If old fans are exchanged for efficient 5-star ones, it can help households in saving money and reduce the load on the power grid, the study said
Electricity demand can be lowered significantly if households use efficient electrical appliances or make voluntary changes to their behaviour in using such appliances, a recent study has said.
A primary survey was conducted in Bengaluru, Karnataka, as part of the study. It examined the usage of thermal comfort services like space cooling and water heating and their impact on electricity demand.
The survey covered 403 households. It collected data related to various aspects of users such as their income, the appliances owned by them, household demographics, dwelling characteristics and time and duration of use for a wide variety of appliances.
The study examined the use of fans. These electrical appliances are used all year round. They have a long life cycle and low replacement frequency.
In India, five-star rated fans are available, which are not significantly more expensive compared to low-efficiency fans. On average, a low-efficiency fan consumes approximately 75 watts (W), while five star fans consume 50 W.
A household uses fans for approximately 12 hours a day, around the year. Thus, an average saving of approximately 110 units per year per fan can be achieved. This means major savings for households and load reduction on the power grid.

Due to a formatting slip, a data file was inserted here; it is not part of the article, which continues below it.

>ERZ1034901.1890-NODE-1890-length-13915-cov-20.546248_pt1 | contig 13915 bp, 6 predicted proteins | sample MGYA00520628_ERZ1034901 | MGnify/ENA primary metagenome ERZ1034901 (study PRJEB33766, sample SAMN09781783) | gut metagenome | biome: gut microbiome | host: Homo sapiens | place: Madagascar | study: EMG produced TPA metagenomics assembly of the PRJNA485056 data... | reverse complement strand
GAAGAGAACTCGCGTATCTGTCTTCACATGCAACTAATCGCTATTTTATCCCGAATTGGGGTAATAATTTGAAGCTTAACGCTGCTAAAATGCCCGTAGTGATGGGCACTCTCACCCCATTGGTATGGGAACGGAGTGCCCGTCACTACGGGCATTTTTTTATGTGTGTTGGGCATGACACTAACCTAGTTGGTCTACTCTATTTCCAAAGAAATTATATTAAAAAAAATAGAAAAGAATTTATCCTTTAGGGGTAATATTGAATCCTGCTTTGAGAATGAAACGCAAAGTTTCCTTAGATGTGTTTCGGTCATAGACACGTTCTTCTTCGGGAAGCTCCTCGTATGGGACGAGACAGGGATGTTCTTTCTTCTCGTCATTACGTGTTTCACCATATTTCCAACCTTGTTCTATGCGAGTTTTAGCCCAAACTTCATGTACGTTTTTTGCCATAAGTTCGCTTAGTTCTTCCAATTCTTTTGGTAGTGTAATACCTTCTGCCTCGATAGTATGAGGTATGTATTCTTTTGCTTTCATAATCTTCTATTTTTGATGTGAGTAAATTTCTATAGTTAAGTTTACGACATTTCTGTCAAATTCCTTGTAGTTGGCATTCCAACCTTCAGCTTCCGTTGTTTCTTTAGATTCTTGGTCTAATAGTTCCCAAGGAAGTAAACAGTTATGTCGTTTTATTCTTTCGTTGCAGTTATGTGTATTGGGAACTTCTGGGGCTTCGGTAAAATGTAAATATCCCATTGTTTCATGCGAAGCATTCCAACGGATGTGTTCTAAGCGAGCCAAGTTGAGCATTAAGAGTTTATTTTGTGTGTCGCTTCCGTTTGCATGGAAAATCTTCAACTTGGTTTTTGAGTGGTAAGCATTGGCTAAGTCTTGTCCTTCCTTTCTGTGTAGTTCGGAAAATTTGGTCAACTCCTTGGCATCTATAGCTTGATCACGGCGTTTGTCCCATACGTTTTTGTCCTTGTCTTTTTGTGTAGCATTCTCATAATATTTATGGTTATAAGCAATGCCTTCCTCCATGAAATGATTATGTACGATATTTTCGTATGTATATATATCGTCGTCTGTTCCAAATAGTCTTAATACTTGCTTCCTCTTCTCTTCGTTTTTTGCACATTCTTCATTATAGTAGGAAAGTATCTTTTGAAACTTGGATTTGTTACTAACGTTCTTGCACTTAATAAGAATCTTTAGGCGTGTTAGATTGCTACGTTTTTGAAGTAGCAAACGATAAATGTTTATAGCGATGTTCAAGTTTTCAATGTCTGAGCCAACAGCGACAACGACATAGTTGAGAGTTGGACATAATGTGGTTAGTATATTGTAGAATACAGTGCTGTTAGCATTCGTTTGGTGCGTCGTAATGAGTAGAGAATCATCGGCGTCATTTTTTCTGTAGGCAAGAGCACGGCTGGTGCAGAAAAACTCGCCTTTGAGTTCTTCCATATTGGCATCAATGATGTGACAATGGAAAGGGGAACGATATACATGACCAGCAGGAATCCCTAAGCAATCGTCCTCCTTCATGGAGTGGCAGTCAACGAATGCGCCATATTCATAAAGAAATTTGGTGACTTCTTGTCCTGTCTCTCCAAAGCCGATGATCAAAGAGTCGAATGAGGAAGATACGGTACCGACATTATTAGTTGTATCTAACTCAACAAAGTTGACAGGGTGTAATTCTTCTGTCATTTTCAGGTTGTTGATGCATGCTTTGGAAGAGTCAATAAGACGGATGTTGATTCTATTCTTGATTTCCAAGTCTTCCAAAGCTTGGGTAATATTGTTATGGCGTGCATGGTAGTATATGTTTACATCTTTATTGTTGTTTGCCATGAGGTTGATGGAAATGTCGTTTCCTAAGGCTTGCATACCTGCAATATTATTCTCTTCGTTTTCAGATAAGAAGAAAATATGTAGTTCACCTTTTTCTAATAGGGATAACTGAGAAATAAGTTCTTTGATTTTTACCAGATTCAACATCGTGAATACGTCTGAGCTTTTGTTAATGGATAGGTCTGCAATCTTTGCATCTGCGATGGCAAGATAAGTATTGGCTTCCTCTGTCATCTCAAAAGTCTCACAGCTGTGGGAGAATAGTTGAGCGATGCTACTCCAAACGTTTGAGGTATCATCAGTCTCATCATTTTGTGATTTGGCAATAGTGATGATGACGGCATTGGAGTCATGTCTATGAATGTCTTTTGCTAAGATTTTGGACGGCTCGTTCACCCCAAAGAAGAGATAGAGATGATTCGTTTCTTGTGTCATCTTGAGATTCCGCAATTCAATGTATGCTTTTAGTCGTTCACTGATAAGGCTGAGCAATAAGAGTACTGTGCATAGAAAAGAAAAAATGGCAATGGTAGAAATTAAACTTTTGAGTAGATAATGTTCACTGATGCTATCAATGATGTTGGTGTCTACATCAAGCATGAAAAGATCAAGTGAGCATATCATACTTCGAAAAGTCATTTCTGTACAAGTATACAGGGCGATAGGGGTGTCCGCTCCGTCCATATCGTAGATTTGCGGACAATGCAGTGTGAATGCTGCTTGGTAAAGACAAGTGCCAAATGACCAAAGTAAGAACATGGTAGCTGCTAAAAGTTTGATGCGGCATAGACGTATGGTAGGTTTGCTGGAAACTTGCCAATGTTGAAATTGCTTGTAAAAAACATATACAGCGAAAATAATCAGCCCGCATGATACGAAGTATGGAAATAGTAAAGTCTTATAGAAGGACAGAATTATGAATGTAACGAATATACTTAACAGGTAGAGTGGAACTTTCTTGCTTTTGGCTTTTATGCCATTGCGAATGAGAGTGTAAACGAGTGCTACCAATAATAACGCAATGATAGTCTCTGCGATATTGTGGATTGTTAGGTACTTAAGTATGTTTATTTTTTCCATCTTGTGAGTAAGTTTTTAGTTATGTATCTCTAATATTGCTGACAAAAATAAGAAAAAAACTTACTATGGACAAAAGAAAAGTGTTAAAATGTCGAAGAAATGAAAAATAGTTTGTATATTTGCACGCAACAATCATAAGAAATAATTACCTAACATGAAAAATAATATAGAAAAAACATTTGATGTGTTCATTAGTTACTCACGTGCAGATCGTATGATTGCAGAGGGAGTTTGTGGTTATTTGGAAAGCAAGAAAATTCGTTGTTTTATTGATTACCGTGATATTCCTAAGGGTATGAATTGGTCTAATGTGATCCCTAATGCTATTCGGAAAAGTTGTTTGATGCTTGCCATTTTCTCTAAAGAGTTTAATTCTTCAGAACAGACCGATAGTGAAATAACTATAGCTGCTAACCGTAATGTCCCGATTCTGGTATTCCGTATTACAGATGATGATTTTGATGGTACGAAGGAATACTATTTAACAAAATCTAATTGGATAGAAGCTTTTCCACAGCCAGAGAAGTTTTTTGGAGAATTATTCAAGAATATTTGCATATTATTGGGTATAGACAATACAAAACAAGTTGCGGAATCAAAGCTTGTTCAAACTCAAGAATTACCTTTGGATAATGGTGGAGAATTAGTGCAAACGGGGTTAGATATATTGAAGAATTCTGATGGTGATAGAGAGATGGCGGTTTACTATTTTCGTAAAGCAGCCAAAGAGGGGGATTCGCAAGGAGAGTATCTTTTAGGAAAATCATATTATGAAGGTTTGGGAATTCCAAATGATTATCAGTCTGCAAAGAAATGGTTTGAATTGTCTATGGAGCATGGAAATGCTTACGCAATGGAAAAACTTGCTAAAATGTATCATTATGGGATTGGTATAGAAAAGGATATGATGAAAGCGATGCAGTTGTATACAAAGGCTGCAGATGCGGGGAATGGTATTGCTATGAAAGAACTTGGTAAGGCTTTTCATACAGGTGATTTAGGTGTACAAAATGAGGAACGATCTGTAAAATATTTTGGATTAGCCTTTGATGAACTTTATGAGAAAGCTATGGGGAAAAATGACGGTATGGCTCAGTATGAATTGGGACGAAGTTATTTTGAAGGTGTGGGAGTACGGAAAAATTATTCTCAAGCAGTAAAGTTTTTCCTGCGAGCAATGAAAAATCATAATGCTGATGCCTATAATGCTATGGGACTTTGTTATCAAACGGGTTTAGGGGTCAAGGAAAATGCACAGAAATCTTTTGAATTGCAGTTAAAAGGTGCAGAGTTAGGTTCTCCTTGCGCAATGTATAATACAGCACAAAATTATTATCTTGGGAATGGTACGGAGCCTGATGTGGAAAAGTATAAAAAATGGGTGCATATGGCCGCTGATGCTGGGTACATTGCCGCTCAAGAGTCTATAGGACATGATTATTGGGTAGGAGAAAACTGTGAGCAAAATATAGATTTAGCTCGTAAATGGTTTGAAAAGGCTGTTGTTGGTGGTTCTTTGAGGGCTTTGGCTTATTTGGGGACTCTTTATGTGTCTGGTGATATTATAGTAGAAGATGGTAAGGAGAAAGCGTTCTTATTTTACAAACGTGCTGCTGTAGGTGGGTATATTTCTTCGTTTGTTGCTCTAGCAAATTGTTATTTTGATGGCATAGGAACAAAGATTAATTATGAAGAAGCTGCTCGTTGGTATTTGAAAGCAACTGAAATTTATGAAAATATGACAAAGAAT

Private power distribution companies like Tata Power Co Ltd and Reliance Energy in Mumbai provide schemes to exchange old fans for efficient ones.
The Domestic Efficiency Lighting Programme (DELP) under the UJALA programme, which offers LED bulbs at 20-40 per cent of the market price and provides a monthly payment plan for low-income households is one good example to follow, according to the researchers.
A programme similar to DELP could be replicated for fans, enabling ease of exchange and installation of efficient fans, with an option of staggered payment to make it attractive to low income households, the study said.
The draft India Cooling Action Plan (ICAP) has a section dedicated to tackling residential demand from cooling. However, for fans, the draft only proposes standardising efficiency labelling and improving minimum efficiency standards.
Efficiency labelling by itself will not lead to households buying the most efficient appliance, according to the study. The policy also does not address the issue of replacing old fans with more efficient models.
The ICAP was launched in 2019 by the Union Ministry of Environment, Forest and Climate Change. It provides a 20-year roadmap (2017-18 to 2037-38) and recommendations, to address the cooling requirements across sectors and ways and means to provide access to sustainable cooling.
The identification of appropriate pathways could help in the transition towards more efficient appliance usages, the study said.
This was true for a major metro like Bengaluru, with almost 100 per cent electrification of households and its population projected to increase by 13.2 million in 2021.
The study titled Policy-driven approach to demand management from space cooling and water heating appliances: insights from a primary survey of urban Bengaluru, India was published June 10, 2021.
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